Discussion in 'Hangar Flying' started by Blue Chips, Jun 2, 2016.
Can regular steels be structurally welded to Titanium. specifically 4130 to 3al-2.5v
Bonding titanium to stainless steels has been achieved by diffusion, interlaying technique and epoxy ahdesives. But why would you weld 4130 to titanium for a structural part? Such a structural part might suffer from thermal differences and there are barely a couple of uses that would justify such an idea.
I guess for such questions Boku's answer would be a more appropriate one.
The word structural was only chosen to convey the need that a proper weld was achievable, apparently not so question answered, making the why a moot point.
Thanks for the replies.
To expand on my earlier comment:
The key point here is the word "structurally." From what I've read on the internet, such joinings can be achieved. However, I don't think that there are any such that the interface reacts loads that get anywhere near the yield stress of either material, or for which the allowable stresses are consistent and predictable. To my way of thinking, that means that it can't be done in a way that you can trust in an aeronautic structure, so it is not structural.
Guess I'll have to look elsewhere to save a few pounds, a diet is out of the question :gig:
Probably yes, at least titanium can be welded to some stainless steel grades. Search the internet and there are scientific papers on friction, stir friction, explosive and laser beam welding of titanium to stainless steel. It look like it is done to manufacture equipment for the nuclear power industry.
Still the question lingers, why?
It seems to be a rather exoctic welding not just simple tig.
It's not the heat tollerance, it's not the corrision resistance, so what's left?
Or do you mean where am wanting to use it?
It is also used in aerospace, rocket and missile industry/technology, but such metal composites are way beyond what an average homebuilder could handle. Besides building a supersonic aircraft/rocket, I am really curious why would one need it.
I think logically (some times to a fault) and the questions was "why" not "where"
There is what amounts to about 8 foot of 1" x .058 4130 tubing for the throttle and collective system, each has horns that are to be welded to the specific sections of tubing. I've already machined the horns from 4130, the whole titanium thing was an after thought with the couple pound weight savings being what I was after and will forgo since the two metals are not particularly weld compatible and not wanting to re-machine the horns from titanium.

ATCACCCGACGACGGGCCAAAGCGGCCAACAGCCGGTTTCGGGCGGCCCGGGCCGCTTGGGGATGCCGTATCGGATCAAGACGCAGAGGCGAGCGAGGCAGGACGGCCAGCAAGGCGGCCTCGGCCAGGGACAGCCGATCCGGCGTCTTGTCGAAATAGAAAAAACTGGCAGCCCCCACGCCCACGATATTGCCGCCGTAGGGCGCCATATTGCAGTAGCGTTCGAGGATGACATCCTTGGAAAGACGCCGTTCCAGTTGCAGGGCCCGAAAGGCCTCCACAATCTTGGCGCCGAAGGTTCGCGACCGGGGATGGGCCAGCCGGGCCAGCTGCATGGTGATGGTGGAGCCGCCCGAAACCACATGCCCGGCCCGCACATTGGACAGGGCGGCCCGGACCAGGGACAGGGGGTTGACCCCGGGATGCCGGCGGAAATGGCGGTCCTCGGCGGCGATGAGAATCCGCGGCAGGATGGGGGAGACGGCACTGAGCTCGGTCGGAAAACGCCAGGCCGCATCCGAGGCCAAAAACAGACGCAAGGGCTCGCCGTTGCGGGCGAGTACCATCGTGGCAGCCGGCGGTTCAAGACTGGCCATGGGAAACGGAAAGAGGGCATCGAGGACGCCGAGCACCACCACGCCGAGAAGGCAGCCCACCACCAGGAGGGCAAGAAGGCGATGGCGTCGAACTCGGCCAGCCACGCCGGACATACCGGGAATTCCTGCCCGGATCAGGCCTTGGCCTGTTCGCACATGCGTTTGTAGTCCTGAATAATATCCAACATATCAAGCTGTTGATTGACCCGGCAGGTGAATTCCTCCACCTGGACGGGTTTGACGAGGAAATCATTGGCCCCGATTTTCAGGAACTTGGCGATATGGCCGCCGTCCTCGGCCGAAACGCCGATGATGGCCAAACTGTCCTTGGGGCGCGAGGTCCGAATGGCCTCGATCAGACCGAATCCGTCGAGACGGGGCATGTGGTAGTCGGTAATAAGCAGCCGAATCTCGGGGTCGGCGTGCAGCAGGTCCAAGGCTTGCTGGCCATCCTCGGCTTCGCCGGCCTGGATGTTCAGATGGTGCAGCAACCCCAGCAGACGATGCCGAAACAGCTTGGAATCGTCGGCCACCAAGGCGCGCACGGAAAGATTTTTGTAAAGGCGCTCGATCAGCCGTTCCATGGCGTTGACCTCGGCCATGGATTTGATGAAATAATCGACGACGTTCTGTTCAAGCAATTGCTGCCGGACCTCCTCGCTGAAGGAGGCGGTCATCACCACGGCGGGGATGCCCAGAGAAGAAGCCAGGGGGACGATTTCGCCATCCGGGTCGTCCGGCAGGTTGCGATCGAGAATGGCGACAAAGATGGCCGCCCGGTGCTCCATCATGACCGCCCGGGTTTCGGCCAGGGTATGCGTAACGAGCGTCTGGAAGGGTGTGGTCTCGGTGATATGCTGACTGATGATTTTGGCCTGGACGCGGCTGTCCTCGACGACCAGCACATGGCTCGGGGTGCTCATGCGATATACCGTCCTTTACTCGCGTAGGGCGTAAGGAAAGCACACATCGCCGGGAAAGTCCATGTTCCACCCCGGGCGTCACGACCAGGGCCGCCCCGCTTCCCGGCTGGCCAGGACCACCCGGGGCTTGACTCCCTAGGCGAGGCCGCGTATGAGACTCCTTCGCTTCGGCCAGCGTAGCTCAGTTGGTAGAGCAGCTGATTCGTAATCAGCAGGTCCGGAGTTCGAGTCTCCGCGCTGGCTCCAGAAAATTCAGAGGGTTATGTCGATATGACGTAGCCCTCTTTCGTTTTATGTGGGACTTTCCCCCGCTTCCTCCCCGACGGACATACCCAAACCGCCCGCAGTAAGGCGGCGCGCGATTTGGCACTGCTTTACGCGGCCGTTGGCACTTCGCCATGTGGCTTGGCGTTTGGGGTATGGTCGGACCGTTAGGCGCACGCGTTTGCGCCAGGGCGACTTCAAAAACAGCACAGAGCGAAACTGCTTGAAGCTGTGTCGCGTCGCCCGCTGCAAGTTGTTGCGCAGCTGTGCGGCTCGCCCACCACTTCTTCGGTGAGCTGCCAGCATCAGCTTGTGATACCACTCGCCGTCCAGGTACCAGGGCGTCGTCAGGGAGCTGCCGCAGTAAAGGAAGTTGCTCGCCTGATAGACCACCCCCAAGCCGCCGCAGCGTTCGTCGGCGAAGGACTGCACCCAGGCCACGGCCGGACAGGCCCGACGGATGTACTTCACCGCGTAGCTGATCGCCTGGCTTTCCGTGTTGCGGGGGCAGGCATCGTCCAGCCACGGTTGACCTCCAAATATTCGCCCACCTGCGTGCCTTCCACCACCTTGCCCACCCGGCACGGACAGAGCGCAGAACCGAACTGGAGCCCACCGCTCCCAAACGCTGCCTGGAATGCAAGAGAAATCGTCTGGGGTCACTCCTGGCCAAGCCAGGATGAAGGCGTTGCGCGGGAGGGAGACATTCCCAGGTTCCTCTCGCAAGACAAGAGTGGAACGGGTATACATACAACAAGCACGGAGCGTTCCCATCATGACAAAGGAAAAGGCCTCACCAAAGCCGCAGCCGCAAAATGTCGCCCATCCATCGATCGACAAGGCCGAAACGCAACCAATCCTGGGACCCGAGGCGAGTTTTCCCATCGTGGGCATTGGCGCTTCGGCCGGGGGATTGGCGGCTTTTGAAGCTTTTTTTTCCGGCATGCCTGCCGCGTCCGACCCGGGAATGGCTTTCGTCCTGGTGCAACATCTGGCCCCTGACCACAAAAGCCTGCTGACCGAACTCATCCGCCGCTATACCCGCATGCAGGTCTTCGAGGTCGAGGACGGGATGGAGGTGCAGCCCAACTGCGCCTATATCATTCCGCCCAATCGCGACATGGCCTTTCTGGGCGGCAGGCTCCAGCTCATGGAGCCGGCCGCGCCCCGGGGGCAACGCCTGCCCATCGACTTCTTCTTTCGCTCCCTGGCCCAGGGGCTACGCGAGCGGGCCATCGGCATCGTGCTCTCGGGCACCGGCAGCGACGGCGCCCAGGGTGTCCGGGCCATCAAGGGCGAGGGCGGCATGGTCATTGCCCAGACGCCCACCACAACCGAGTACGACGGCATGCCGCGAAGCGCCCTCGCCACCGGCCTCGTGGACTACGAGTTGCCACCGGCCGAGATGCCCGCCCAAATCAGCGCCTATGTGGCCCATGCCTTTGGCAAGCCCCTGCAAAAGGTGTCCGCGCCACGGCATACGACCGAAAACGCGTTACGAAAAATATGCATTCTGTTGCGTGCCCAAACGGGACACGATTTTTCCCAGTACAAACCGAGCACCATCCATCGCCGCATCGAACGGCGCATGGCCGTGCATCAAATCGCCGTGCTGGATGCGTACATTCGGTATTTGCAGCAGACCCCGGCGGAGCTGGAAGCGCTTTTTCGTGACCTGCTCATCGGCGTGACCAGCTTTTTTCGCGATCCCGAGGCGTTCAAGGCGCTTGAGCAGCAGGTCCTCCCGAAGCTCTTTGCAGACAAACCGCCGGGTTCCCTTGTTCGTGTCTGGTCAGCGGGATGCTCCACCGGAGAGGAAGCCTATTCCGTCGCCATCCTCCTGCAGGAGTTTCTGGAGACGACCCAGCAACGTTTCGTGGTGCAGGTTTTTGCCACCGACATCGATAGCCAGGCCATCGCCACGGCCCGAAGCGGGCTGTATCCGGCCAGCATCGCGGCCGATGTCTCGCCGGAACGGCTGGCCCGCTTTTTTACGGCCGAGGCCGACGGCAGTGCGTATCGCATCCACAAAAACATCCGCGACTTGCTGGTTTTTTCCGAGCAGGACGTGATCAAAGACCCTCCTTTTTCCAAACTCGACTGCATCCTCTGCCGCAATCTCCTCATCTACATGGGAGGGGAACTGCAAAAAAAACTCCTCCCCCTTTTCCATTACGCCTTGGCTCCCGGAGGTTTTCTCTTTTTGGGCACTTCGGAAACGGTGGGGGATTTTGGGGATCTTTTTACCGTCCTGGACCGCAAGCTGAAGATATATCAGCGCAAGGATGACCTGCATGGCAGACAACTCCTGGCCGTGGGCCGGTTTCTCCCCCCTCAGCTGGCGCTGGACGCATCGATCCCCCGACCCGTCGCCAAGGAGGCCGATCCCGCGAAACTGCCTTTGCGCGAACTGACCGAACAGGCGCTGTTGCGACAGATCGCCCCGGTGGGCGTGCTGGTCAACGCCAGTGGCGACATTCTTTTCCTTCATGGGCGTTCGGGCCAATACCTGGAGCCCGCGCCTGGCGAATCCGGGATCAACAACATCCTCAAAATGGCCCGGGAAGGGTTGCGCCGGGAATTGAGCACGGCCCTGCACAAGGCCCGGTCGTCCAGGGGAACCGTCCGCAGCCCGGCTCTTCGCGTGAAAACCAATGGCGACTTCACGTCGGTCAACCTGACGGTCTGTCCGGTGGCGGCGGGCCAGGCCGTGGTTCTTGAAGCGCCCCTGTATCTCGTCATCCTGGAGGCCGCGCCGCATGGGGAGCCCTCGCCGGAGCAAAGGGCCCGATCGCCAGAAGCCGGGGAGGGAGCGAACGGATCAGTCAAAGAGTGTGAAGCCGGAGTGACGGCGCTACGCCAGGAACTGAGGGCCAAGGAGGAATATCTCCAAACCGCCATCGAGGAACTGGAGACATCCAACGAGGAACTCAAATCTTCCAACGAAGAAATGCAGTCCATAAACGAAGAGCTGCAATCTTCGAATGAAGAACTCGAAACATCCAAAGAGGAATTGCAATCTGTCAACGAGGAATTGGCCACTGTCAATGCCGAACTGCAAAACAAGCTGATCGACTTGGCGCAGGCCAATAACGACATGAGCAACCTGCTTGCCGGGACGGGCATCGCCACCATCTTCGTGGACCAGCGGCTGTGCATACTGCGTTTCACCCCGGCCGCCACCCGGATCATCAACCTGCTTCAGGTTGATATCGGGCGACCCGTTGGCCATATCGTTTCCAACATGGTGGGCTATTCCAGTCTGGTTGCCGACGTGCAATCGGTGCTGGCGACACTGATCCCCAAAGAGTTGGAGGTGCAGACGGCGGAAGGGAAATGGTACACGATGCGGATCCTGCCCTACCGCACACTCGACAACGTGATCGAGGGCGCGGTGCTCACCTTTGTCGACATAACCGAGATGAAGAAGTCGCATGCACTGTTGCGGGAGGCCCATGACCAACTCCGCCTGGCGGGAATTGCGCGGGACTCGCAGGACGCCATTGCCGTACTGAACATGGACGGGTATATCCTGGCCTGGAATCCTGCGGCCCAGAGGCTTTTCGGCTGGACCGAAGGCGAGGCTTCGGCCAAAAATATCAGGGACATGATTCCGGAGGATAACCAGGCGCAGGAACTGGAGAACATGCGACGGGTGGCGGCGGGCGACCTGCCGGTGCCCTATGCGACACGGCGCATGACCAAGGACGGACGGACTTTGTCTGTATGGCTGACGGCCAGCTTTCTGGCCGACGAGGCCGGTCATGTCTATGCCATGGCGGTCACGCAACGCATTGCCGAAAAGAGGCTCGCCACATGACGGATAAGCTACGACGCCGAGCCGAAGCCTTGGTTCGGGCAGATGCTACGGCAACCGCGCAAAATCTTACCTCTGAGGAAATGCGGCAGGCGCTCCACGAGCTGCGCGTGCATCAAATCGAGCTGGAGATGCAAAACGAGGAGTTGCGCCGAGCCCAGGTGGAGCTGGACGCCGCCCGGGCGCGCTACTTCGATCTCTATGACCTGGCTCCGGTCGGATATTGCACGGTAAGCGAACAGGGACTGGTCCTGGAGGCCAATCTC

What are you building that needs 8 foot of steel tube for a collective..?????.
HAHA, yes it will take just short of 8 feet, 21" each on each throttle tube that rotates over the collective tube as well as several other tubes associated with the collective, 8' is real close in total, not one single tube.
Actually thats not a bad idea, just no clearance to the inner tube.
If you haven't totally given up yet, what about an interference fit with a rosebud type weld ? Heat the 4130, and chill the titanium end and slip it in place. Then drill 3 small holes 120 degrees apart minutely piercing into the titanium maybe 2 inches from the end of the tubing. Make a rosebud weld in each of the holes. Even if it doesn't bond the metals, the internal irregularity would prevent the end from moving even if the interference fit loosened.
Thanks for the help, love how you guys think differently for solutions.
Unfortunately, what you are suggesting (as I am visualizing what you are saying) is not possible as the tubes with the horns rotate in close tolerance around an inner tube and are only 1/8" thick.
I wish I had the complete setup modeled to show, not far from it though.
Stainless steel will weld to 4130. Because they are both steel.
Unfortunately, that would offers no benefit in weight savings which was my hope, in fact SS is ever so slightly heavier.
Thanks for the input BBerson
Oops, I misread post #8 and thought you wanted corrosion resistance. Carry on. Can't help.
Did you consider the option of building a carbon fiber torque tube? It could save even more weight.
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